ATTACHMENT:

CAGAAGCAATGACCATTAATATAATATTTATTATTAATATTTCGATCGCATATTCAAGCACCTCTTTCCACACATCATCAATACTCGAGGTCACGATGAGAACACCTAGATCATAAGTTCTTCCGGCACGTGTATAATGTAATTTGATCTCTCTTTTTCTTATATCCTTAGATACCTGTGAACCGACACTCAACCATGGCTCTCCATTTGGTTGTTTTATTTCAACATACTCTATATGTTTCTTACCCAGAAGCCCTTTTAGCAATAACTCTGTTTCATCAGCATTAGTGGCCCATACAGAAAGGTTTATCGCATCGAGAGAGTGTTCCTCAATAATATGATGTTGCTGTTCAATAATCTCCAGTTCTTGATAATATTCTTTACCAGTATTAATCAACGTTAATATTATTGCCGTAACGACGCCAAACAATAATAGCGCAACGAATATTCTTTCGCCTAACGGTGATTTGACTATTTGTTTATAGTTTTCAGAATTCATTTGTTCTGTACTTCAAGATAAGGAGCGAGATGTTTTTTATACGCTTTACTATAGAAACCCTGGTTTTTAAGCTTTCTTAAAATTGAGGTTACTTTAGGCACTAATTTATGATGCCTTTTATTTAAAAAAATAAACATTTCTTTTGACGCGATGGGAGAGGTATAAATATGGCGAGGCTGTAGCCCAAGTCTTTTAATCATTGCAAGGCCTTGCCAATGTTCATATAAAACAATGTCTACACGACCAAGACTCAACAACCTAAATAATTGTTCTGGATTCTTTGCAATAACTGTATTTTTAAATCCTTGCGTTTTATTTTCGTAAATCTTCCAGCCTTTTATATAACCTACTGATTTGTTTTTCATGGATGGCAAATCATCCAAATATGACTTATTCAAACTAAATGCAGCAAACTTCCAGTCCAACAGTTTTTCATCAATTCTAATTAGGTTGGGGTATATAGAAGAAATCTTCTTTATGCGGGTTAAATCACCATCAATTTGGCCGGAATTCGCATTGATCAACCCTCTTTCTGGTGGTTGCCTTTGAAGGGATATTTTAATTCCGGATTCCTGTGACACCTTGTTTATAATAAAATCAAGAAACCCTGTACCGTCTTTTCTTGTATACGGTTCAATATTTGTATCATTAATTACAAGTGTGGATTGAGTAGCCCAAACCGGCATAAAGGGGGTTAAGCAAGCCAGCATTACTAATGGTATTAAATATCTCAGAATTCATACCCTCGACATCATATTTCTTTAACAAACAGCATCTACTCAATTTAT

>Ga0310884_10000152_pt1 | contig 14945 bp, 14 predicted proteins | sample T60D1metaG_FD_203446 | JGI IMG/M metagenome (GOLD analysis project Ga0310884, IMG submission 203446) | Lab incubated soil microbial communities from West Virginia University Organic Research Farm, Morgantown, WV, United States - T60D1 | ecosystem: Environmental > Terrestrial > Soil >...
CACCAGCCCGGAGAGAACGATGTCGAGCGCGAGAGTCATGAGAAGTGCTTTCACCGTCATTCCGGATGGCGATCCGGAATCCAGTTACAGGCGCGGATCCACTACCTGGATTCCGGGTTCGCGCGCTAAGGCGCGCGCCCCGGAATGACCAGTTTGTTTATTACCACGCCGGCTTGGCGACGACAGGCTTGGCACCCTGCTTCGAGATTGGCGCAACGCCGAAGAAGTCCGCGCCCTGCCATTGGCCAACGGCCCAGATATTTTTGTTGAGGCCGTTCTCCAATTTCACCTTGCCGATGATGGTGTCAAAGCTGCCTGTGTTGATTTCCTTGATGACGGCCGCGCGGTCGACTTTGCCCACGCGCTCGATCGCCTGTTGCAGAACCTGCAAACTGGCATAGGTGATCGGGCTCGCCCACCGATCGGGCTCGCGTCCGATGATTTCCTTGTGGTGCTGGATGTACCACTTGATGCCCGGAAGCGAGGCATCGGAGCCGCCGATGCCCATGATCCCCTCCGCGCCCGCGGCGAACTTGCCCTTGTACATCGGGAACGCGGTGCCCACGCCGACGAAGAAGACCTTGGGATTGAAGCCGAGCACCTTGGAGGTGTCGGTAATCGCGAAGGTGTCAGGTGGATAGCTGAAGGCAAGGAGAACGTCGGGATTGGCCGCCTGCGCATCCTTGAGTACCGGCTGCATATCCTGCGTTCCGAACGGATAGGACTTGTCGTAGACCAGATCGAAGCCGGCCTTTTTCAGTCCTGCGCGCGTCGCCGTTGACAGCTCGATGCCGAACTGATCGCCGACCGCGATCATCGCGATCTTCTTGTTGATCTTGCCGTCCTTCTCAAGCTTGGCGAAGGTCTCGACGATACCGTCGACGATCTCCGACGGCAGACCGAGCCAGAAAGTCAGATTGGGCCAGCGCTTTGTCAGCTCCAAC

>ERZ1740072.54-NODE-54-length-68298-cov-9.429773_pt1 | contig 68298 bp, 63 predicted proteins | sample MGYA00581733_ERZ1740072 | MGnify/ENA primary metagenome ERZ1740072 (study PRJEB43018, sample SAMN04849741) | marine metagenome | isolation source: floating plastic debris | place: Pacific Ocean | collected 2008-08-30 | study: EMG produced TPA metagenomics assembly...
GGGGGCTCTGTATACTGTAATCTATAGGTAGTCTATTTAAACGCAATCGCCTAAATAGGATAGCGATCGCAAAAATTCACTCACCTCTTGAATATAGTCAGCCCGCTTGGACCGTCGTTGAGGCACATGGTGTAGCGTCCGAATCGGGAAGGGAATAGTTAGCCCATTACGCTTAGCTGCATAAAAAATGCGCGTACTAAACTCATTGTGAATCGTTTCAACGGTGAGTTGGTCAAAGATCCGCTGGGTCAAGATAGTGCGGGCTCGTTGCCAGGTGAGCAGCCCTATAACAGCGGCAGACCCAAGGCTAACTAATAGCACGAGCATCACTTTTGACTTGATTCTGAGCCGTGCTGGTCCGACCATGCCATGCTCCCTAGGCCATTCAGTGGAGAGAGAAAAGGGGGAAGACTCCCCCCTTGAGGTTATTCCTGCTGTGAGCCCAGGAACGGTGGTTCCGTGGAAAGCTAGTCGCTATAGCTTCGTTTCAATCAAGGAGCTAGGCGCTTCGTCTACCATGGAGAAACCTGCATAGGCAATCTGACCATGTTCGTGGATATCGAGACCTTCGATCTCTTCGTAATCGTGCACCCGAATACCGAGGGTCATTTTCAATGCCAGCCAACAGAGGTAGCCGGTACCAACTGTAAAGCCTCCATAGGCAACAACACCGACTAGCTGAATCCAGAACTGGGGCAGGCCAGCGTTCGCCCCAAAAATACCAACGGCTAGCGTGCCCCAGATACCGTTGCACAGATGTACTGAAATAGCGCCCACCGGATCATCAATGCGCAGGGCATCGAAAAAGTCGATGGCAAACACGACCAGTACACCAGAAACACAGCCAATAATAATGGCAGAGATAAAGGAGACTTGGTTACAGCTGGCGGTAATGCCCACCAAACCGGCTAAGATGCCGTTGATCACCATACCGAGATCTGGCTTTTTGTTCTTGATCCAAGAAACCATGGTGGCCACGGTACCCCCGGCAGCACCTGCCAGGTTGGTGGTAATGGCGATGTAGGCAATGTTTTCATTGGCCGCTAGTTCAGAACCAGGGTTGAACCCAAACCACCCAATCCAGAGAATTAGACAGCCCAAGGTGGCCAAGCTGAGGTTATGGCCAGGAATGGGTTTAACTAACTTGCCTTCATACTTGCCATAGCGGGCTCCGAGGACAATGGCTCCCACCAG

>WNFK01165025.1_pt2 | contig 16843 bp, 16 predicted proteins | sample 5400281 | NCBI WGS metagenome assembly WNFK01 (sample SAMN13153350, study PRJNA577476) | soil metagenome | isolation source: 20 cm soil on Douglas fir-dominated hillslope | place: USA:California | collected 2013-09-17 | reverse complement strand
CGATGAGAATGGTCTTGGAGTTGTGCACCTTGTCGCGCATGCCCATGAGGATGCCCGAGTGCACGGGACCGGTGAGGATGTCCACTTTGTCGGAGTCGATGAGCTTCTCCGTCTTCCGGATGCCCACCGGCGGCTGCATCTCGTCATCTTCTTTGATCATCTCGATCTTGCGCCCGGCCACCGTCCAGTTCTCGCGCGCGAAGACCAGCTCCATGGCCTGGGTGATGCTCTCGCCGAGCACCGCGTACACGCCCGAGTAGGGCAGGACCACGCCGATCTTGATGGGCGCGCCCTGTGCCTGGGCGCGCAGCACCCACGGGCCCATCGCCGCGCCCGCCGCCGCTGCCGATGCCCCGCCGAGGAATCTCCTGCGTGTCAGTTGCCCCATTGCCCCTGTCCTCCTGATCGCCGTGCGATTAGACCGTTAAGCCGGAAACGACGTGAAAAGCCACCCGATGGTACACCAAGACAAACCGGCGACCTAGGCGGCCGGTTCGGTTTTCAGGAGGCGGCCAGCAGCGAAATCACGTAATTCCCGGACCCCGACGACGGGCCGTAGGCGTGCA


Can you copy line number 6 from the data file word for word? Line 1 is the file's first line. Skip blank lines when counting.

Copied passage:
>WNFK01165025.1_pt2 | contig 16843 bp, 16 predicted proteins | sample 5400281 | NCBI WGS metagenome assembly WNFK01 (sample SAMN13153350, study PRJNA577476) | soil metagenome | isolation source: 20 cm soil on Douglas fir-dominated hillslope | place: USA:California | collected 2013-09-17 | reverse complement strand